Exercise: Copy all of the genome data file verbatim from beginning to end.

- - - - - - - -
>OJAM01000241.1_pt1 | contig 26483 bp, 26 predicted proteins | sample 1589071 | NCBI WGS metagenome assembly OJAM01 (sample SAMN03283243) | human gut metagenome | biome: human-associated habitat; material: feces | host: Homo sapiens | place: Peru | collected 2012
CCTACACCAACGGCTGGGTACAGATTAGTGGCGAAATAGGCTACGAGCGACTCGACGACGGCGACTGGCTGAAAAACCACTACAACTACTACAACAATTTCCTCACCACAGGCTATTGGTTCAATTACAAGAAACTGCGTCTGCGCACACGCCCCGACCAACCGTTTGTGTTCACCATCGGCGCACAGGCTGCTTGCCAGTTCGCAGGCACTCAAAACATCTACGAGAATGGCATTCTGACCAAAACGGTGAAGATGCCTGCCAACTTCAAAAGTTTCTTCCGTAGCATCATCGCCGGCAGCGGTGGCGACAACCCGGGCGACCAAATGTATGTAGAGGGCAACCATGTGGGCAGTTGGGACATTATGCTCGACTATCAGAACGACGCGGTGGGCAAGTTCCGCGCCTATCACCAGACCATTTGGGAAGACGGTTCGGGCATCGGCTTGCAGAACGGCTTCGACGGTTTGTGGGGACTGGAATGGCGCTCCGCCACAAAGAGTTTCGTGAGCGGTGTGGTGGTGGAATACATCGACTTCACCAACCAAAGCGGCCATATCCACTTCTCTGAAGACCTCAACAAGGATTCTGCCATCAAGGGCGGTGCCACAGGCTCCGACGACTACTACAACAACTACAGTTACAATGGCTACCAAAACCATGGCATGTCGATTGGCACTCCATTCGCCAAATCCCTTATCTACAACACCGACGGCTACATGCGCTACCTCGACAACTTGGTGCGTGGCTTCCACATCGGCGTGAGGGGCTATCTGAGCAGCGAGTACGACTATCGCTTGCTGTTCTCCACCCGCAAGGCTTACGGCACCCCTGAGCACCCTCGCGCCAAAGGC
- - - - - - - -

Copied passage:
>OJAM01000241.1_pt1 | contig 26483 bp, 26 predicted proteins | sample 1589071 | NCBI WGS metagenome assembly OJAM01 (sample SAMN03283243) | human gut metagenome | biome: human-associated habitat; material: feces | host: Homo sapiens | place: Peru | collected 2012
CCTACACCAACGGCTGGGTACAGATTAGTGGCGAAATAGGCTACGAGCGACTCGACGACGGCGACTGGCTGAAAAACCACTACAACTACTACAACAATTTCCTCACCACAGGCTATTGGTTCAATTACAAGAAACTGCGTCTGCGCACACGCCCCGACCAACCGTTTGTGTTCACCATCGGCGCACAGGCTGCTTGCCAGTTCGCAGGCACTCAAAACATCTACGAGAATGGCATTCTGACCAAAACGGTGAAGATGCCTGCCAACTTCAAAAGTTTCTTCCGTAGCATCATCGCCGGCAGCGGTGGCGACAACCCGGGCGACCAAATGTATGTAGAGGGCAACCATGTGGGCAGTTGGGACATTATGCTCGACTATCAGAACGACGCGGTGGGCAAGTTCCGCGCCTATCACCAGACCATTTGGGAAGACGGTTCGGGCATCGGCTTGCAGAACGGCTTCGACGGTTTGTGGGGACTGGAATGGCGCTCCGCCACAAAGAGTTTCGTGAGCGGTGTGGTGGTGGAATACATCGACTTCACCAACCAAAGCGGCCATATCCACTTCTCTGAAGACCTCAACAAGGATTCTGCCATCAAGGGCGGTGCCACAGGCTCCGACGACTACTACAACAACTACAGTTACAATGGCTACCAAAACCATGGCATGTCGATTGGCACTCCATTCGCCAAATCCCTTATCTACAACACCGACGGCTACATGCGCTACCTCGACAACTTGGTGCGTGGCTTCCACATCGGCGTGAGGGGCTATCTGAGCAGCGAGTACGACTATCGCTTGCTGTTCTCCACCCGCAAGGCTTACGGCACCCCTGAGCACCCTCGCGCCAAAGGC